Increasingly, authors and publishers are freely distributing their books electronically to increase the visibility of their work. A vital question for those with a commercial stake in selling books is, “What happens to book sales if digital versions are given away?” We used BookScan sales data for four categories of books (a total of 41 books) for which we could identify the date when the free digital versions of the books were made available to determine whether the free version affected print sales. We analyzed the data on book sales for the eight weeks before and after the free versions were available. Three of the four categories of books had increased sales after the free books were distributed. We discuss the implications and limitations of these results.
    Interesting conclusions, including: “As books increasingly become available in digital formats, the effects of free distribution may rapidly change. The explosive growth of Kindle and other e-book formats could dramatically impact how free distribution affects for-profit sales and even alter the relative importance of print sales. As the electronic publishing industry matures it will be increasingly important to research the effects of free distribution of electronic books.”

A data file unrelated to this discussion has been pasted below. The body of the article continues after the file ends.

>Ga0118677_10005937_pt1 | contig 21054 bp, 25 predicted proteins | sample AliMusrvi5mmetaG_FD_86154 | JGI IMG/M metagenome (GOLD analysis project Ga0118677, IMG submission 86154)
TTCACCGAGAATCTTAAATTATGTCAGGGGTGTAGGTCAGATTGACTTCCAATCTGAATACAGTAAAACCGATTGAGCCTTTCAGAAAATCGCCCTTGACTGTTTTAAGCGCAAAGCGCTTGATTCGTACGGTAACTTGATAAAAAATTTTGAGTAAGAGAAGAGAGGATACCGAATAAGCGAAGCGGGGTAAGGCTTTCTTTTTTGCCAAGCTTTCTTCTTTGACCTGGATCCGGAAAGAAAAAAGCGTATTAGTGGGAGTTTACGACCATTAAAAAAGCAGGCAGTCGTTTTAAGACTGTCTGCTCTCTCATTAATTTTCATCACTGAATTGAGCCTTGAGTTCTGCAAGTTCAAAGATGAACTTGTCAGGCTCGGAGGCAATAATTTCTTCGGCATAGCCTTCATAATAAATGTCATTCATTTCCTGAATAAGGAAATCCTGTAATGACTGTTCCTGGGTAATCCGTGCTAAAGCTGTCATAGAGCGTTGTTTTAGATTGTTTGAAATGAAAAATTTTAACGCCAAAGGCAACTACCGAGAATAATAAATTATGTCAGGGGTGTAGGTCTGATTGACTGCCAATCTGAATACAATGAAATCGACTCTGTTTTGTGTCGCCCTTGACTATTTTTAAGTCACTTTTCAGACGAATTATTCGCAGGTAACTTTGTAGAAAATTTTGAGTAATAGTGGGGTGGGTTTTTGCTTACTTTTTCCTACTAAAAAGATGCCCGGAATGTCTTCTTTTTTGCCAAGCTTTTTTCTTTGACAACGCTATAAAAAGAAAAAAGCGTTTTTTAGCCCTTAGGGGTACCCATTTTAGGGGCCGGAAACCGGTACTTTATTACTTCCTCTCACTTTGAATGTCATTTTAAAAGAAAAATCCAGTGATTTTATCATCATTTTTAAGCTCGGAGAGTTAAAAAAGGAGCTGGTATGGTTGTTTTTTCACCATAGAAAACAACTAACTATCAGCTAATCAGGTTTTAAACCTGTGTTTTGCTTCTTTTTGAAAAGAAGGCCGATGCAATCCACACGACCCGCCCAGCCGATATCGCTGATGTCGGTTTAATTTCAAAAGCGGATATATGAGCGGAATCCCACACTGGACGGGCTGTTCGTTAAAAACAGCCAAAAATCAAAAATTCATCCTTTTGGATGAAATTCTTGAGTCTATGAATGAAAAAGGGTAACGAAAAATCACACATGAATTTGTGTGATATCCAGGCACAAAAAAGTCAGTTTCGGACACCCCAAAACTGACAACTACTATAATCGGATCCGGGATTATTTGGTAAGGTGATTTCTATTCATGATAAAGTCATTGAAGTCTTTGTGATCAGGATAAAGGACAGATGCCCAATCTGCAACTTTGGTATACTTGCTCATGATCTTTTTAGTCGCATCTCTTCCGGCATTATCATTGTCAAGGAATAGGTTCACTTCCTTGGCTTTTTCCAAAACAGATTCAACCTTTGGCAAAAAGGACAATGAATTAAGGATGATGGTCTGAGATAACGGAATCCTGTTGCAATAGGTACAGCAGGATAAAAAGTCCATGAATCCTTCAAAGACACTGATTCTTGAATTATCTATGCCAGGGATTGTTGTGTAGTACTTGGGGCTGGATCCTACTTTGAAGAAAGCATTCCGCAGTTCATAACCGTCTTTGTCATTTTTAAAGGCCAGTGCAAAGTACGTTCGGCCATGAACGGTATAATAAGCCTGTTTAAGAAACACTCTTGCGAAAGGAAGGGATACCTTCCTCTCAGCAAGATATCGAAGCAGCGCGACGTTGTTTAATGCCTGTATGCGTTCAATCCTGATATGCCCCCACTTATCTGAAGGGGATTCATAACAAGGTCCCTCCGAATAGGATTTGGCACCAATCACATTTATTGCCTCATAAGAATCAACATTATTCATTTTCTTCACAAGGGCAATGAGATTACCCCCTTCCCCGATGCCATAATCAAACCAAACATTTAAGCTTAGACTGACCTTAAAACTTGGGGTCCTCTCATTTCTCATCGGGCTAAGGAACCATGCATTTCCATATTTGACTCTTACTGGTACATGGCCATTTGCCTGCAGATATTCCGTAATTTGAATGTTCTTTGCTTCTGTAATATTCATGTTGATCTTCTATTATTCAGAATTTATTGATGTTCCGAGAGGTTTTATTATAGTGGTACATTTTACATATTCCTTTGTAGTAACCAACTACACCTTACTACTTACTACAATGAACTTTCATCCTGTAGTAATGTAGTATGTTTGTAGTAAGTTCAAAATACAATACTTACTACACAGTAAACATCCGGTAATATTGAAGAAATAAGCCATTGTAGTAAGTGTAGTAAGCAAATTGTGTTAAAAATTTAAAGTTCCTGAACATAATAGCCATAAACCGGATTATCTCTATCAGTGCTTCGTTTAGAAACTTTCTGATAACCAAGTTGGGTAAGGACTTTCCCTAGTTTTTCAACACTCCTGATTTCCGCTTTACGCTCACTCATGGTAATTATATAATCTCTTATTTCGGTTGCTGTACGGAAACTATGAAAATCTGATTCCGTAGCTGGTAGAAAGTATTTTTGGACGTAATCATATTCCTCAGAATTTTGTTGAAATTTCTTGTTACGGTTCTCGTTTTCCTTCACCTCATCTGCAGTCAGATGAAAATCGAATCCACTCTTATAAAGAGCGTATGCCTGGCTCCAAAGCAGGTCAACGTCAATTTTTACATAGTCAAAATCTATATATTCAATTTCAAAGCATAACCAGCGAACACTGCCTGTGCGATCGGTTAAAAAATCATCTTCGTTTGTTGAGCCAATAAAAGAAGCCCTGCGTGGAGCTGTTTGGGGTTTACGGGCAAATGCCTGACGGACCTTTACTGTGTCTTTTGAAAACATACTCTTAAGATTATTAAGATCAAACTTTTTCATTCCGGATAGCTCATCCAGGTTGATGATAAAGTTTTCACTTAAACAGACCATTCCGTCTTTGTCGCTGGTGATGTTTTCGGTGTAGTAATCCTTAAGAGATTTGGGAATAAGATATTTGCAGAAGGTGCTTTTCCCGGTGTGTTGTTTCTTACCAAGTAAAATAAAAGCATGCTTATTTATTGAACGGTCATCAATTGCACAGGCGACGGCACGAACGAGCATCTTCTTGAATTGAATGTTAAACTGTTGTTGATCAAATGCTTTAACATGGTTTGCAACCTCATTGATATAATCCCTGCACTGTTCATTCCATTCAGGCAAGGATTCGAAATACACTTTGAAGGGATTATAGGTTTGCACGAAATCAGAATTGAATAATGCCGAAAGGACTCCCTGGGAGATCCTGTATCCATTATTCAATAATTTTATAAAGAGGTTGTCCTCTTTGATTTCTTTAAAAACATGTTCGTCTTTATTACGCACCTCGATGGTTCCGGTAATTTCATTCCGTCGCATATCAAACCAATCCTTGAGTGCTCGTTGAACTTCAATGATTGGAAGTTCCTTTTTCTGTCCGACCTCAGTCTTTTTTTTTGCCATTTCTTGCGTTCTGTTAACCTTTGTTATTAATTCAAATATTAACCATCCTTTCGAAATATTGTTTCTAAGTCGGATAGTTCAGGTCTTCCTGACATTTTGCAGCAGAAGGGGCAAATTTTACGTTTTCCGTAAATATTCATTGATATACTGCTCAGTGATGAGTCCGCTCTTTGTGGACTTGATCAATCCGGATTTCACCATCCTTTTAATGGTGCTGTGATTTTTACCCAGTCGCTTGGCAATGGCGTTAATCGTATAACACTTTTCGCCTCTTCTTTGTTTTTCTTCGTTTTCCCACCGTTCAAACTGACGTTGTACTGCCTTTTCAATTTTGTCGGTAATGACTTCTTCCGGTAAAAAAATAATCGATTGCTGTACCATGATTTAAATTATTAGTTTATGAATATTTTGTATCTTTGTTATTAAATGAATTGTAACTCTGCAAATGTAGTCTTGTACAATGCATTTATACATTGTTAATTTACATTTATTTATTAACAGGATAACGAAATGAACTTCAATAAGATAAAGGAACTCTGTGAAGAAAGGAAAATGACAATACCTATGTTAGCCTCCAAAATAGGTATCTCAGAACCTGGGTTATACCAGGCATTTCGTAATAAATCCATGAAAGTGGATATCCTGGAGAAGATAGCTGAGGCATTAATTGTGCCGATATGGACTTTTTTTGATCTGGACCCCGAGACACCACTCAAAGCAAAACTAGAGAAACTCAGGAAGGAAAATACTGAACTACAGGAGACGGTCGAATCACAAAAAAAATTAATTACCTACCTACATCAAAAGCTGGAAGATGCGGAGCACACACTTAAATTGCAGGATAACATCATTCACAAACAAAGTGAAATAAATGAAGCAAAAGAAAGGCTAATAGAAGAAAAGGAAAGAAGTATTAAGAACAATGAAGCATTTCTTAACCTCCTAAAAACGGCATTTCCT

Also read Simon’s thoughts on this. Definitely, interesting times ahead for the publishing industry.

    E-Book Pricing for iPad: The Math

    We had discussed the pricing of eBooks at length some time back – The economics behind Apple’s iBookstore. From a publisher’s point of view, the NYTimes makes a case today. Taking the case of a $12.99 eBook, the split they come up with is: $3.90 for Apple, $9.09 for the publisher. The author royalty is calculated as $2.27 to $3.25. This leaves $4.56 to $5.54 for the publisher (assuming 50 cents for digitising the book, and 78 cents in marketing costs).

    Source: Math of Publishing Meets the E-Book

    This comment summarizes the discussion very well:

    “If you want bookstores to stay alive, then you want to slow down this movement to e-books,” said Mike Shatzkin, chief executive of the Idea Logical Company, a consultant to publishers. “The simplest way to slow down e-books is not to make them too cheap.”

    Maybe, the publishers should learn from Apple, on how to manage product cannibalization.


    Steve’s Devices, in Numbers

    Some facts on Steve’s Devices.

    For the quarter ended Dec 31, 2009:

    1. Number of iPhones sold: 8.7 million
    2. Number of Macs sold: 3.4 million
    3. Number of iPods sold: 21 million.